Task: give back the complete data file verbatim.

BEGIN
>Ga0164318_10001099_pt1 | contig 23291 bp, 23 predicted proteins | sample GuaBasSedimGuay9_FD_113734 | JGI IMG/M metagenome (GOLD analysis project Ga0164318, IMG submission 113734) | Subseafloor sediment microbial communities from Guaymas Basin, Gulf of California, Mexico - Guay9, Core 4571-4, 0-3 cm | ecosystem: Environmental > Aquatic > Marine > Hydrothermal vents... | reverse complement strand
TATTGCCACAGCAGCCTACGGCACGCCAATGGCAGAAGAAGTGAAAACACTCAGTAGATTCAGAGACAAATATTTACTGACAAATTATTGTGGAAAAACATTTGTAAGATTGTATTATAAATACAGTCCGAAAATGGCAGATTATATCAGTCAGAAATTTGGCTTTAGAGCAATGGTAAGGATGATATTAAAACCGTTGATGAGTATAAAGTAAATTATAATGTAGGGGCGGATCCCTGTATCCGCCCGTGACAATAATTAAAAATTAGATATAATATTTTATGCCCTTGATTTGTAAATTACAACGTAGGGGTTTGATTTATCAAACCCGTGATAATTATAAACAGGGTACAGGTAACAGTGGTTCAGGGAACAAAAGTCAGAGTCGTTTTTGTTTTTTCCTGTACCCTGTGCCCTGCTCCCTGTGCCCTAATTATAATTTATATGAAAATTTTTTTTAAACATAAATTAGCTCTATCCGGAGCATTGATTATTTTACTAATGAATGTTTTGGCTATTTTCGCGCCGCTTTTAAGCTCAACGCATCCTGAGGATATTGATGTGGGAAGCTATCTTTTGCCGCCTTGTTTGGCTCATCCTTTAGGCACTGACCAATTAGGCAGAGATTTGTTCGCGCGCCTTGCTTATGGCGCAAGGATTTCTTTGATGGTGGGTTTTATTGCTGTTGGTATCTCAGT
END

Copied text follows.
>Ga0164318_10001099_pt1 | contig 23291 bp, 23 predicted proteins | sample GuaBasSedimGuay9_FD_113734 | JGI IMG/M metagenome (GOLD analysis project Ga0164318, IMG submission 113734) | Subseafloor sediment microbial communities from Guaymas Basin, Gulf of California, Mexico - Guay9, Core 4571-4, 0-3 cm | ecosystem: Environmental > Aquatic > Marine > Hydrothermal vents... | reverse complement strand
TATTGCCACAGCAGCCTACGGCACGCCAATGGCAGAAGAAGTGAAAACACTCAGTAGATTCAGAGACAAATATTTACTGACAAATTATTGTGGAAAAACATTTGTAAGATTGTATTATAAATACAGTCCGAAAATGGCAGATTATATCAGTCAGAAATTTGGCTTTAGAGCAATGGTAAGGATGATATTAAAACCGTTGATGAGTATAAAGTAAATTATAATGTAGGGGCGGATCCCTGTATCCGCCCGTGACAATAATTAAAAATTAGATATAATATTTTATGCCCTTGATTTGTAAATTACAACGTAGGGGTTTGATTTATCAAACCCGTGATAATTATAAACAGGGTACAGGTAACAGTGGTTCAGGGAACAAAAGTCAGAGTCGTTTTTGTTTTTTCCTGTACCCTGTGCCCTGCTCCCTGTGCCCTAATTATAATTTATATGAAAATTTTTTTTAAACATAAATTAGCTCTATCCGGAGCATTGATTATTTTACTAATGAATGTTTTGGCTATTTTCGCGCCGCTTTTAAGCTCAACGCATCCTGAGGATATTGATGTGGGAAGCTATCTTTTGCCGCCTTGTTTGGCTCATCCTTTAGGCACTGACCAATTAGGCAGAGATTTGTTCGCGCGCCTTGCTTATGGCGCAAGGATTTCTTTGATGGTGGGTTTTATTGCTGTTGGTATCTCAGT